AHS seeks Title I status, would provide more funding for school

Published 12:01 am Saturday, September 18, 2010

More funding could be on the way for Andalusia High School, with the request to be a Title I school.

“While we have met the requirements of Title I classification for many years, we have not received the benefits or status of being a Title I school,” AHS Principal Dr. Daniel Shakes-peare told members of the local school board this week. “Our elementary and middle school are receiving Title I funds, and it has helped their students and schools in many ways.”

Superintendent Ted Watson said that with Andalusia Elementary and Andalusia Middle School being “feeder schools” for the high school, the natural conclusion would be that AHS would also qualify, but that has not been the case until recently.

Federal Programs Coordinator Bob Harry said the criteria for selection as a Title I school is based on the number of students in poverty.

“That number is based on the number of children who are on free and reduced lunches,” he said.

At least 40 percent of the school must be on free and reduced lunches to qualify, Harry said.

“That way, everybody benefits,” he said. “The good thing about the high school or the middle school is that we can be what’s called school wide and you don’t have to distinguish for certain children. It can go to benefit everyone.”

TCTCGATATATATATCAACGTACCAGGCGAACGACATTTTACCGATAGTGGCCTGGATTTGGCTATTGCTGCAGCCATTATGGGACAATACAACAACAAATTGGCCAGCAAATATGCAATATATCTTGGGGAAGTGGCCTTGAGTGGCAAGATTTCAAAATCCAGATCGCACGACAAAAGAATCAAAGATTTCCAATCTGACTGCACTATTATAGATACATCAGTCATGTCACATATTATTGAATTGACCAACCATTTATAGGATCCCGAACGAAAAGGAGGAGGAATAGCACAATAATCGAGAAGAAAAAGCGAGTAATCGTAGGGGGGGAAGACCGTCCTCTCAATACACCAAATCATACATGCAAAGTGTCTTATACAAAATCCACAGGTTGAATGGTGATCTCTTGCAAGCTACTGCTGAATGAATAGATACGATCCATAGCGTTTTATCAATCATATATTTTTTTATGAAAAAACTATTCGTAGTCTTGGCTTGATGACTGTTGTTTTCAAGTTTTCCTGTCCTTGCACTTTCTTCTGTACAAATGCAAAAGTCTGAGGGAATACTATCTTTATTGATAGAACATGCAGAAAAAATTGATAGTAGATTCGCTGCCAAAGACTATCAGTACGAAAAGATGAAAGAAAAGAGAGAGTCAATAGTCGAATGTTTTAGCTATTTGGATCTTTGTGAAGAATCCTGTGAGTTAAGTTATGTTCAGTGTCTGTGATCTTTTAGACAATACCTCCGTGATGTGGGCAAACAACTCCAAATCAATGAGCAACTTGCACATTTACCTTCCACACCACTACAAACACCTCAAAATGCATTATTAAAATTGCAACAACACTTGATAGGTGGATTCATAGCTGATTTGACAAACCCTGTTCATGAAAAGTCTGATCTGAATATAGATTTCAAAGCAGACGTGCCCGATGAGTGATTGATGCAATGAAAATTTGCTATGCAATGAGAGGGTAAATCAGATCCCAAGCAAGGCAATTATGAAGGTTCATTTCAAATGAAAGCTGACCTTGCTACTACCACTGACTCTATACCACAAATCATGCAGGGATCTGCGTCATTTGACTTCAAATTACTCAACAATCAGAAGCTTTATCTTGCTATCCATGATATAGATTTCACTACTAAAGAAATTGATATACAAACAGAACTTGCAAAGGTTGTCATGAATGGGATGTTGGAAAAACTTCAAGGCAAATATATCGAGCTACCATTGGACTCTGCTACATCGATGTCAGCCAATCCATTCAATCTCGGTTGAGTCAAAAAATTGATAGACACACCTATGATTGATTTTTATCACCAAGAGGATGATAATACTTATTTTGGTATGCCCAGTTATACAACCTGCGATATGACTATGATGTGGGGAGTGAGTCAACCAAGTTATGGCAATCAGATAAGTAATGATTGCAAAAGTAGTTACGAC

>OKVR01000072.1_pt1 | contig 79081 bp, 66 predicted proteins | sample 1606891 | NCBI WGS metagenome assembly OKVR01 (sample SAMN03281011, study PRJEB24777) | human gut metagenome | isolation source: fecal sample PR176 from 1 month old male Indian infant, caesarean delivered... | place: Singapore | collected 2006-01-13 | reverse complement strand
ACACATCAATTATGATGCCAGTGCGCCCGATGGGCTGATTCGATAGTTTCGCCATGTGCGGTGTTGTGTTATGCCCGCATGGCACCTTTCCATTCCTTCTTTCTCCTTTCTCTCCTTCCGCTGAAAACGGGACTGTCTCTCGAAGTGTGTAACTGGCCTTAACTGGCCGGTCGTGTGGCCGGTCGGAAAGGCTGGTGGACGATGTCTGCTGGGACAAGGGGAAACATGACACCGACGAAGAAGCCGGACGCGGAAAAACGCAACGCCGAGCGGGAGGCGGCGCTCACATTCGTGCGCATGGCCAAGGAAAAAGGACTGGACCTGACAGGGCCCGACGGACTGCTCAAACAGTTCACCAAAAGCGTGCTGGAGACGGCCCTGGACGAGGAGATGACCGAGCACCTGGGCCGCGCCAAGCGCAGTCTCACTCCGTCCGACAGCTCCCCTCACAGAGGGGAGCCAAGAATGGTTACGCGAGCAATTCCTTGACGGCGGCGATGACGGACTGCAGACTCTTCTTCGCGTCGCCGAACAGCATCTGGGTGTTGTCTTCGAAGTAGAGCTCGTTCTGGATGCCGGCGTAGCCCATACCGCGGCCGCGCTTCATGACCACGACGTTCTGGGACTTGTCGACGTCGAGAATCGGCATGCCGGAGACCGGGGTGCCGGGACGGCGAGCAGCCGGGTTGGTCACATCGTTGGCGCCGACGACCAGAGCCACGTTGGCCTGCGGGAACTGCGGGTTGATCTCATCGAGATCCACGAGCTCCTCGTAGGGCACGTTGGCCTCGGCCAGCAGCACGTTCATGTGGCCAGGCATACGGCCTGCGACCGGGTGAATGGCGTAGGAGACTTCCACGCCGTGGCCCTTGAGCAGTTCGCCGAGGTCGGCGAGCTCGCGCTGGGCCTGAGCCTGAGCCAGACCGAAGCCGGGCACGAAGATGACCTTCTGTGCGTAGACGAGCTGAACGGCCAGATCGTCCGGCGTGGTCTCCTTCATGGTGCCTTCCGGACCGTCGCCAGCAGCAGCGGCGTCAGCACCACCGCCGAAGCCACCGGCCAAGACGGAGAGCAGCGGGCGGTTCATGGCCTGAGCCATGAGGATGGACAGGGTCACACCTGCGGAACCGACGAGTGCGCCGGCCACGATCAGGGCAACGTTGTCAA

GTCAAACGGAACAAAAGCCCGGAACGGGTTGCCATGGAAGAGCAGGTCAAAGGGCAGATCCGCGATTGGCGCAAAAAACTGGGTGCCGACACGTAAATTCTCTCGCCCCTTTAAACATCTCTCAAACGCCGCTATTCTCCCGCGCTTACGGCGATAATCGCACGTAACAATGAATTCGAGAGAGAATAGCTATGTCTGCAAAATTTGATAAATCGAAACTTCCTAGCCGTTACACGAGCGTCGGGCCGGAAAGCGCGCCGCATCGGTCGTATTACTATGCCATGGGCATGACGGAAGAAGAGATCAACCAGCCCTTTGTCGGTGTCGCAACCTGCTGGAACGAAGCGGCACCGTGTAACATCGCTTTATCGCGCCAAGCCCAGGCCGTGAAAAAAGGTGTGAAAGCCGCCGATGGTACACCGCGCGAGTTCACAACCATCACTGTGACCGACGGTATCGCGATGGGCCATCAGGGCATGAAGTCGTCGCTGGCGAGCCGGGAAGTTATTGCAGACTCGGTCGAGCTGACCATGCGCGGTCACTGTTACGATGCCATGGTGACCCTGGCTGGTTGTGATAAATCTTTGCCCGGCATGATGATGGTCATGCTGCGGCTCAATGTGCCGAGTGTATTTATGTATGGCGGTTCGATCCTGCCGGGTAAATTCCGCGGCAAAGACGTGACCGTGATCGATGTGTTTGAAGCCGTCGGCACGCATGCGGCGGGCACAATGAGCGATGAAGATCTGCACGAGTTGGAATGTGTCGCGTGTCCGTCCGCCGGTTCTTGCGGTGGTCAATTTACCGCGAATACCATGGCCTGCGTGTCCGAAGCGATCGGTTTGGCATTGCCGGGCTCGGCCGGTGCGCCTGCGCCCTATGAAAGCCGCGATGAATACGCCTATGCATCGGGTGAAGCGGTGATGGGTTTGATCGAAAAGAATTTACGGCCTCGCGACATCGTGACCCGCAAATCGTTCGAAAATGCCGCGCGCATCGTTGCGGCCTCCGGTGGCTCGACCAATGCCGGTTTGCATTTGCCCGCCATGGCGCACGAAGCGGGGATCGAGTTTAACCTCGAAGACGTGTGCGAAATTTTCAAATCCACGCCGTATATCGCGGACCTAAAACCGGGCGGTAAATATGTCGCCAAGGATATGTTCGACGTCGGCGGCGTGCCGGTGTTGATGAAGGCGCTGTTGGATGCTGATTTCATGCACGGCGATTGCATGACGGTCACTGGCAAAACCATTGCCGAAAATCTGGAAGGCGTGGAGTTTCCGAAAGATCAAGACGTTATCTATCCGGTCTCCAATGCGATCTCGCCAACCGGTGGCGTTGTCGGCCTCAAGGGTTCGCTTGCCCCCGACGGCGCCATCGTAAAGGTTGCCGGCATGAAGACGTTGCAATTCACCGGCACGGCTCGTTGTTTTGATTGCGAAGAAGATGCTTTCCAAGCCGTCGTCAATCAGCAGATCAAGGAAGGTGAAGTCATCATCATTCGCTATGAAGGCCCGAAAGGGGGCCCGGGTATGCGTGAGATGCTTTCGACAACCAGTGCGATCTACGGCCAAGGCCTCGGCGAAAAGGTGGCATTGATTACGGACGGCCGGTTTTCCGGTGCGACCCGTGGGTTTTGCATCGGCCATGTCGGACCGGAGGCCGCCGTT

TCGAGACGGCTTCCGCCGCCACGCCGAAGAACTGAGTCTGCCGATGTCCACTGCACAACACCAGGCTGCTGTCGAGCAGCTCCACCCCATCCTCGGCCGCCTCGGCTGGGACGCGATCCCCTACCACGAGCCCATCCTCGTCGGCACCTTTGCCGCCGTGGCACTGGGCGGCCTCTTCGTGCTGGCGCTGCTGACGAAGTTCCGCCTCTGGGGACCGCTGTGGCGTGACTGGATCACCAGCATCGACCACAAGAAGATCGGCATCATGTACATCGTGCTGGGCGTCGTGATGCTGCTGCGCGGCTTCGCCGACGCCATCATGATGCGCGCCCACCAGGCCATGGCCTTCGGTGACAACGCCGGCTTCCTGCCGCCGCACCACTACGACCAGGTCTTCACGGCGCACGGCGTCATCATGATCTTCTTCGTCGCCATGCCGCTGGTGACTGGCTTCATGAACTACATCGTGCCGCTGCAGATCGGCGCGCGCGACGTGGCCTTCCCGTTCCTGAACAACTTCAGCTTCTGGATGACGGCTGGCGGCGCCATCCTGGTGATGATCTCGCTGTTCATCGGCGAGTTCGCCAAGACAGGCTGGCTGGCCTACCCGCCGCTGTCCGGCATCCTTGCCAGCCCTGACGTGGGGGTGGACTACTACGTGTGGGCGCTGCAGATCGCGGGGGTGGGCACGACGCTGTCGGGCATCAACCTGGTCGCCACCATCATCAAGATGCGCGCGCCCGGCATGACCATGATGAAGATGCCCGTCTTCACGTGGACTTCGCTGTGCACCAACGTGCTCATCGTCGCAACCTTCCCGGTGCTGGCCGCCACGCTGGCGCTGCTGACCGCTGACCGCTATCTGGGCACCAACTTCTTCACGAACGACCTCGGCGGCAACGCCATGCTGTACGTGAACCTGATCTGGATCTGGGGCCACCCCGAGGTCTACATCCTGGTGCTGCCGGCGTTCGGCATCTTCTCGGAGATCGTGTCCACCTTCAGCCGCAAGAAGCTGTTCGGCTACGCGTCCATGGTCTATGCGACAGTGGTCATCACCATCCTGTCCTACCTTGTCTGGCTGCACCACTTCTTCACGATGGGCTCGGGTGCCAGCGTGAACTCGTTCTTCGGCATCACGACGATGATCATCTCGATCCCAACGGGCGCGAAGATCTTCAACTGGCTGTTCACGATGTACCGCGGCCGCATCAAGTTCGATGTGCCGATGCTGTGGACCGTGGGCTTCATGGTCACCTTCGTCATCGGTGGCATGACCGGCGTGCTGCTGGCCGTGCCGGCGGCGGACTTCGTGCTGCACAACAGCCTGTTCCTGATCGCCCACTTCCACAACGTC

“Our child nutrition program director started using a computer software program, which made identifying, tracking and qualifying students as being eligible free or reduced lunch much easier,” Watson said. “As a result, we now have adequate numbers to qualify for this assistance.”

Shakespeare said the school is seeking additional funding sources for their school, and it could benefit greatly from the money Title I schools receive.

Title I funding is used to ensure that all children have a fair, equal and significant opportunity to obtain a high quality education and to reach proficiency of state standards and assessments.

Title I funds help bridge the achievement gap between low-income students and other students, and help at-risk students with fundamental goals, Shakespeare said.

Harry said that with proration numbers as high as they are, one way the schools can use the money is to fund personnel, but it has to be a position that will help low-income or low-academically performing students.

“If we need a remediation teacher, we can use it to fund that salary because it is used to help disadvantaged children,” he said. “It also goes to help make sure our teachers are highly qualified and things like that. It all kind of funnels down to help the children.”

“We cannot subplant, meaning you cannot use federal funds to pay for something you were already paying for,” he said. “That means we can’t use these funds to fund a coach or a music teacher.”

Harry said Title I programs are federally funded. The system is allowed to take up to 15 percent of the money allocated for administrative costs, but the other 85 percent goes to the schools.

The high school should be eligible for about $150,000, he said.

Harry said the state will send in someone to train the teachers and help them understand how Title I works soon, and the school will be eligible to receive the money in the 2011-2012 fiscal year, which begins Oct. 1, 2011.